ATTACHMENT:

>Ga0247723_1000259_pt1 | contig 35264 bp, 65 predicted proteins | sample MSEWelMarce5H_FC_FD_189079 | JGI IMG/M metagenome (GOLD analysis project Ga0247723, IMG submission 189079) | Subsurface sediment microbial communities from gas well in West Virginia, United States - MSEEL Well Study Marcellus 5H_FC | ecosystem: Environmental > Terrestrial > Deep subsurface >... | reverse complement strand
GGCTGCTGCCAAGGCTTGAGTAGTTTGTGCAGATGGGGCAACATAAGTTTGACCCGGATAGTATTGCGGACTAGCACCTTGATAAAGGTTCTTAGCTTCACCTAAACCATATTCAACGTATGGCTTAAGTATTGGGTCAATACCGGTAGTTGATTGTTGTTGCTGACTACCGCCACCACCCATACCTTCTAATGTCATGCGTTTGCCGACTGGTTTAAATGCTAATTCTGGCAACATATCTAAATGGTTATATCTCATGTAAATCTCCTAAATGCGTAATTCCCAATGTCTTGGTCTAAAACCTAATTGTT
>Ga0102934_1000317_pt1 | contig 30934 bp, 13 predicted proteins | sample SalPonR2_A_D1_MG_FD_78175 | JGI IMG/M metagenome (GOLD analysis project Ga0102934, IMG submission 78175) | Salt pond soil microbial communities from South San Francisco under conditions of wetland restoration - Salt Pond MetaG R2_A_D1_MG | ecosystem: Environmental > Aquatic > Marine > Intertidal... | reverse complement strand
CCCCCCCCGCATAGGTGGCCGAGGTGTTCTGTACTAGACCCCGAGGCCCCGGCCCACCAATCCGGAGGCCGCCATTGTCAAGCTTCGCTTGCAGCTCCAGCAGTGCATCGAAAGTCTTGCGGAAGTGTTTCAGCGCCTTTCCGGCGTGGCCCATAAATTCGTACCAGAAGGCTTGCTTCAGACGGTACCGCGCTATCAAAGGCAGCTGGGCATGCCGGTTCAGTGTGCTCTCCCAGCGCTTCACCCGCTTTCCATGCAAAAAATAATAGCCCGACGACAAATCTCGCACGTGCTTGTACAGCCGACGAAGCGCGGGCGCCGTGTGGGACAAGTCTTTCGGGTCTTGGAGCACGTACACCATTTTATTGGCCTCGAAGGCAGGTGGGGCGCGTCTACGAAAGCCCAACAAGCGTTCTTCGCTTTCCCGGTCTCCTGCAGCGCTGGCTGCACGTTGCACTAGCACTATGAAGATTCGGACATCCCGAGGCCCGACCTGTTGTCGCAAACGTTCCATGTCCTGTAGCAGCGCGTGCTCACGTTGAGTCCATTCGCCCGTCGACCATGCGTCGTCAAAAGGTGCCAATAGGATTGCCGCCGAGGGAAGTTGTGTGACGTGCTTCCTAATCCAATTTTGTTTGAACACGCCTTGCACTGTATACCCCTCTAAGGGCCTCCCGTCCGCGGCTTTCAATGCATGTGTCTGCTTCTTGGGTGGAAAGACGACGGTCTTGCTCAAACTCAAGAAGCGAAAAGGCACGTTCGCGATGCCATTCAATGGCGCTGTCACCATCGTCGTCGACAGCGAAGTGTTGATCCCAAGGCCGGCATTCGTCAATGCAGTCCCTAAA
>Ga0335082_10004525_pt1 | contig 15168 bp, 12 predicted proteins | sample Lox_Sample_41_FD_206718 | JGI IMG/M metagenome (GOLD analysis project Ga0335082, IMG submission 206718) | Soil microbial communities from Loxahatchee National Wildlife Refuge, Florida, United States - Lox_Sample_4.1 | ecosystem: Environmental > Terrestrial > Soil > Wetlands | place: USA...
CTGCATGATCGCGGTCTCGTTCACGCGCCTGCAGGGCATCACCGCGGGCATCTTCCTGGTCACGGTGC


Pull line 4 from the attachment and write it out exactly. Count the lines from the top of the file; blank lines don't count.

CCCCCCCCGCATAGGTGGCCGAGGTGTTCTGTACTAGACCCCGAGGCCCCGGCCCACCAATCCGGAGGCCGCCATTGTCAAGCTTCGCTTGCAGCTCCAGCAGTGCATCGAAAGTCTTGCGGAAGTGTTTCAGCGCCTTTCCGGCGTGGCCCATAAATTCGTACCAGAAGGCTTGCTTCAGACGGTACCGCGCTATCAAAGGCAGCTGGGCATGCCGGTTCAGTGTGCTCTCCCAGCGCTTCACCCGCTTTCCATGCAAAAAATAATAGCCCGACGACAAATCTCGCACGTGCTTGTACAGCCGACGAAGCGCGGGCGCCGTGTGGGACAAGTCTTTCGGGTCTTGGAGCACGTACACCATTTTATTGGCCTCGAAGGCAGGTGGGGCGCGTCTACGAAAGCCCAACAAGCGTTCTTCGCTTTCCCGGTCTCCTGCAGCGCTGGCTGCACGTTGCACTAGCACTATGAAGATTCGGACATCCCGAGGCCCGACCTGTTGTCGCAAACGTTCCATGTCCTGTAGCAGCGCGTGCTCACGTTGAGTCCATTCGCCCGTCGACCATGCGTCGTCAAAAGGTGCCAATAGGATTGCCGCCGAGGGAAGTTGTGTGACGTGCTTCCTAATCCAATTTTGTTTGAACACGCCTTGCACTGTATACCCCTCTAAGGGCCTCCCGTCCGCGGCTTTCAATGCATGTGTCTGCTTCTTGGGTGGAAAGACGACGGTCTTGCTCAAACTCAAGAAGCGAAAAGGCACGTTCGCGATGCCATTCAATGGCGCTGTCACCATCGTCGTCGACAGCGAAGTGTTGATCCCAAGGCCGGCATTCGTCAATGCAGTCCCTAAA